No time for autopilot on tech policy: O’Neil


Denham Sadler
Senior Reporter

There needs to be a return to Australia’s “reformist zeal” around tech and innovation and a move away from the current hands-off approach, according to shadow innovation minister Clare O’Neil.

Speaking at the National Press Club on Wednesday, Ms O’Neil argued for “renewal not repair” from the COVID-19 pandemic, with a focus on “new engines” for growth, such as innovation and technology, and significant reforms to immigration with a focus on skilled talent and high-growth businesses.

A hands-off approach won’t do what’s necessary to grow these sectors, she said.

“We need to unshackle ourselves from a powerful and pervasive idea: that the best thing government can do to help the economy is get out of the way. That thinking is just not right for the times,” Ms O’Neil said.

Clare O'Neil
Clare O’Neil: Governments must be active in building a tech-led recovery

“In science, innovation, technology and manufacturing, in every country in the world, government is inevitably, integrally involved. It is time to recognise how powerfully important government is in driving the nature and shape of Australia’s economy.

“Government can do more than tax, spend and regulate. I am simply asking that we recognise the economic power of government, and be strategic, creative, active and thoughtful about how we use it. Creativity means looking at the full set of tools at our disposal.”

There needs to be a concerted effort at a federal level to support these sectors, Ms O’Neil said.

“We need a more thoughtful, strategic approach to technology. We need to respect our scientists and the world-leading work they do. We need to capitalise on the bleedingly obvious opportunities presented by climate action,” she said.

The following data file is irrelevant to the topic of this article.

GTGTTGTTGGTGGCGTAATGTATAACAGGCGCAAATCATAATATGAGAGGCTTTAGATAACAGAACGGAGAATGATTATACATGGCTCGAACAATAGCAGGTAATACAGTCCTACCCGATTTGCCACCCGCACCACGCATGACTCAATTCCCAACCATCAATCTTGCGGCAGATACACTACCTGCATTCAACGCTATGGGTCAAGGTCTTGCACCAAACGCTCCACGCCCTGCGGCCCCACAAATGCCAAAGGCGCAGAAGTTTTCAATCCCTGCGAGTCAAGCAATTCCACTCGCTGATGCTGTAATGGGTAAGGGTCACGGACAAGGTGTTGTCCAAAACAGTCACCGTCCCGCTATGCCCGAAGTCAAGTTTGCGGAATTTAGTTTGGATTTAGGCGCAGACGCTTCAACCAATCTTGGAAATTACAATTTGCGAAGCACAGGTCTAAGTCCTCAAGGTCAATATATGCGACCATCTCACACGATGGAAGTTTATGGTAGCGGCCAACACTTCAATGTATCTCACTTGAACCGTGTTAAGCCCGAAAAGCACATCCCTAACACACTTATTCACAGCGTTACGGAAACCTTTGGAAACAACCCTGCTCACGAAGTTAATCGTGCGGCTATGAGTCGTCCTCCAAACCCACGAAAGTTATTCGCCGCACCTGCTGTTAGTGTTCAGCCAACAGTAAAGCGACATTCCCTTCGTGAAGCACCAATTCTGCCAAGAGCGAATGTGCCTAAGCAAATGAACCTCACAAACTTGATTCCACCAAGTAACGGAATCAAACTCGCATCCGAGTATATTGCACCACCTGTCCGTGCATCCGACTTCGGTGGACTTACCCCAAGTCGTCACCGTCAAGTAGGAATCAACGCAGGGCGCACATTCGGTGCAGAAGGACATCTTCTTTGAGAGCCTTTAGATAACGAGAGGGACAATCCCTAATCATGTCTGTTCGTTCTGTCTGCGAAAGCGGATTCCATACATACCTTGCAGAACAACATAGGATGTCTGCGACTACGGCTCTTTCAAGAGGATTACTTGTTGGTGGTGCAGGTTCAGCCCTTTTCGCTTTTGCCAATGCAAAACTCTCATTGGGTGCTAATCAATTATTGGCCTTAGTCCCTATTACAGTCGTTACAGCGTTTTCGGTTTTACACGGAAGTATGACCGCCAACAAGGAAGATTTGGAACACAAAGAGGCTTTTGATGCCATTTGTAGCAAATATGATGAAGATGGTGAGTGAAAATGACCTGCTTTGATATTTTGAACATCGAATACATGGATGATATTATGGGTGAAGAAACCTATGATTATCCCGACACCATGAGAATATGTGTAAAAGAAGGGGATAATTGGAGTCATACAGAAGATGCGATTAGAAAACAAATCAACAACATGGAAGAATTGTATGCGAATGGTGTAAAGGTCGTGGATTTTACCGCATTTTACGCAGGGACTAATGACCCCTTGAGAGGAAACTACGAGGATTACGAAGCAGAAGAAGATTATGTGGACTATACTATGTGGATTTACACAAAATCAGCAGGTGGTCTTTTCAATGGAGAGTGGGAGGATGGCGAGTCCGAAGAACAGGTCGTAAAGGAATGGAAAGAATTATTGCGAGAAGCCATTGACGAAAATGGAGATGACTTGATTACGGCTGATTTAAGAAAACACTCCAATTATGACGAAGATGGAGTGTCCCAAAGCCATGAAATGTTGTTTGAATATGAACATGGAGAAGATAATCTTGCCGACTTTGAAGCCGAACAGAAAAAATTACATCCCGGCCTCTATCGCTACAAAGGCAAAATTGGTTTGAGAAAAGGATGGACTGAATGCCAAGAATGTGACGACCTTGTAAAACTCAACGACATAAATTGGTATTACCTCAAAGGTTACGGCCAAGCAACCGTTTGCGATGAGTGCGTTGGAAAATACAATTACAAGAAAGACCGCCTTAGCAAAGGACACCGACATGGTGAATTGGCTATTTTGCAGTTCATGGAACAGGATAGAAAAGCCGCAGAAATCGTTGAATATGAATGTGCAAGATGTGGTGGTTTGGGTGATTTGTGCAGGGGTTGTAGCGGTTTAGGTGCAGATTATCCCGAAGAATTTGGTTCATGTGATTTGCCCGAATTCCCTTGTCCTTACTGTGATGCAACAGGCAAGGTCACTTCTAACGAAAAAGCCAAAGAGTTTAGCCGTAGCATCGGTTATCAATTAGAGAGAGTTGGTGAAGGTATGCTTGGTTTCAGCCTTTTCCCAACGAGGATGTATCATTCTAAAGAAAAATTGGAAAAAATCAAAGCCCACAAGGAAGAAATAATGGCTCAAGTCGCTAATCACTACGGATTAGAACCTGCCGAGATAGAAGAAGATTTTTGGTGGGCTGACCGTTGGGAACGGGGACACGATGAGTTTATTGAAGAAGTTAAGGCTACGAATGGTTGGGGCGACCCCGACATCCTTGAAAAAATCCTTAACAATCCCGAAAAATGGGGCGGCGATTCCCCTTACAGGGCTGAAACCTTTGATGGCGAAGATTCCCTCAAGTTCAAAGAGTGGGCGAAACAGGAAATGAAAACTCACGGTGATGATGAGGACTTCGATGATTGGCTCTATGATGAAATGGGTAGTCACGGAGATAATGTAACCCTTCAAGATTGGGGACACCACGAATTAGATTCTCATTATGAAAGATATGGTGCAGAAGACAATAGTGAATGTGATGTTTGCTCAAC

“And we need to reform our innovation system, bringing our thinking up to date with the revolution that has happened in this area of policy in the last decade.”

Immigration can also play an important role in this, Ms O’Neil said.

“We want the best engineers from around the world to come to Australia. The best IT experts, the smartest data scientists. We need to make an economic transformation in our country, and that immigration can help us do it – but it’s not going to happen if we just go back to the way things were before,” she said.

“Of the most successful technology companies in America today, more than half were started by immigrants. Highly skilled people can lift the performance of everyone around them. They could help companies headquartered in Australia become world-class. And start their own innovative firms that employ hundreds of Australians.

“Yet people with these unique skills – if they could ever make it to Australia – would have almost no pathway to stay here. How is that in our national interest? We have a genuine one-off chance here to rebuild this program and attract the best and brightest minds from around the world and invite them to become Australian.”

The worst thing the government could do in the face of the recession is nothing, she said.

“The worst thing we could do in the face of the challenges I’ve discussed – the absolute worst thing – is nothing at all,” Ms O’Neil said.

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